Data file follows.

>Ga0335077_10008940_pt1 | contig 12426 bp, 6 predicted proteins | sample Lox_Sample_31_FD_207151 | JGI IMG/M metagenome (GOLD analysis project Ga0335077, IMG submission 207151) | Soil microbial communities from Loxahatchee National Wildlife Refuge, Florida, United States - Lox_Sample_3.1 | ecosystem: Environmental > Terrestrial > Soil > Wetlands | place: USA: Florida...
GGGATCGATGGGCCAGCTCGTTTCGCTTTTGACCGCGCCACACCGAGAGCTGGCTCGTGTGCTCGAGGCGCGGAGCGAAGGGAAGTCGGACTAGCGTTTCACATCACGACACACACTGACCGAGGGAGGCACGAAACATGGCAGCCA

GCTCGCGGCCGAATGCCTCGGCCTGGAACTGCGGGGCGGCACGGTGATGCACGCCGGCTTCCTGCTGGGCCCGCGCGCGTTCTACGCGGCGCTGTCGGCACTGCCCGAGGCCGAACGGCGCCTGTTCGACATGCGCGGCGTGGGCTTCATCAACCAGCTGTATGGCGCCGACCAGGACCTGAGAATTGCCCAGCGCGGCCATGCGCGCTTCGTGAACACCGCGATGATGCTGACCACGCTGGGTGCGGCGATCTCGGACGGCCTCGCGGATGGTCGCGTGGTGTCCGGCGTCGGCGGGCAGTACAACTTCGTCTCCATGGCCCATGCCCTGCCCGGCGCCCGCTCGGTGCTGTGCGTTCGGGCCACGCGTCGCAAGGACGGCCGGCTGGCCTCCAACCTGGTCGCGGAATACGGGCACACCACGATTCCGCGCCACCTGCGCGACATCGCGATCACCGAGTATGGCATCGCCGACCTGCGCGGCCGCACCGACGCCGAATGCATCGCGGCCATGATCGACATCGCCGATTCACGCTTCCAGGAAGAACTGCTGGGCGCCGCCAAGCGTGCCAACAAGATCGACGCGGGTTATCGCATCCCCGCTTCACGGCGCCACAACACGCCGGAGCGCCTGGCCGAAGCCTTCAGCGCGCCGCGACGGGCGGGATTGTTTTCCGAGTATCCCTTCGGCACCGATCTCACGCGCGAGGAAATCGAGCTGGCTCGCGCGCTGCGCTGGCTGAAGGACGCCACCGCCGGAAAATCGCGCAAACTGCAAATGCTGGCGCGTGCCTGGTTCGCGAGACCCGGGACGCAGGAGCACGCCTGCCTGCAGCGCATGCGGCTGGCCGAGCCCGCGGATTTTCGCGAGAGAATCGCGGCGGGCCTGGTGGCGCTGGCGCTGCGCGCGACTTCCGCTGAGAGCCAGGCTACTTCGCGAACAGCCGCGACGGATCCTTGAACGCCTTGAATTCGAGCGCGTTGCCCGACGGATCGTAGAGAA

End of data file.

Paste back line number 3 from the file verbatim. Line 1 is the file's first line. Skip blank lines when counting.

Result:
GCTCGCGGCCGAATGCCTCGGCCTGGAACTGCGGGGCGGCACGGTGATGCACGCCGGCTTCCTGCTGGGCCCGCGCGCGTTCTACGCGGCGCTGTCGGCACTGCCCGAGGCCGAACGGCGCCTGTTCGACATGCGCGGCGTGGGCTTCATCAACCAGCTGTATGGCGCCGACCAGGACCTGAGAATTGCCCAGCGCGGCCATGCGCGCTTCGTGAACACCGCGATGATGCTGACCACGCTGGGTGCGGCGATCTCGGACGGCCTCGCGGATGGTCGCGTGGTGTCCGGCGTCGGCGGGCAGTACAACTTCGTCTCCATGGCCCATGCCCTGCCCGGCGCCCGCTCGGTGCTGTGCGTTCGGGCCACGCGTCGCAAGGACGGCCGGCTGGCCTCCAACCTGGTCGCGGAATACGGGCACACCACGATTCCGCGCCACCTGCGCGACATCGCGATCACCGAGTATGGCATCGCCGACCTGCGCGGCCGCACCGACGCCGAATGCATCGCGGCCATGATCGACATCGCCGATTCACGCTTCCAGGAAGAACTGCTGGGCGCCGCCAAGCGTGCCAACAAGATCGACGCGGGTTATCGCATCCCCGCTTCACGGCGCCACAACACGCCGGAGCGCCTGGCCGAAGCCTTCAGCGCGCCGCGACGGGCGGGATTGTTTTCCGAGTATCCCTTCGGCACCGATCTCACGCGCGAGGAAATCGAGCTGGCTCGCGCGCTGCGCTGGCTGAAGGACGCCACCGCCGGAAAATCGCGCAAACTGCAAATGCTGGCGCGTGCCTGGTTCGCGAGACCCGGGACGCAGGAGCACGCCTGCCTGCAGCGCATGCGGCTGGCCGAGCCCGCGGATTTTCGCGAGAGAATCGCGGCGGGCCTGGTGGCGCTGGCGCTGCGCGCGACTTCCGCTGAGAGCCAGGCTACTTCGCGAACAGCCGCGACGGATCCTTGAACGCCTTGAATTCGAGCGCGTTGCCCGACGGATCGTAGAGAA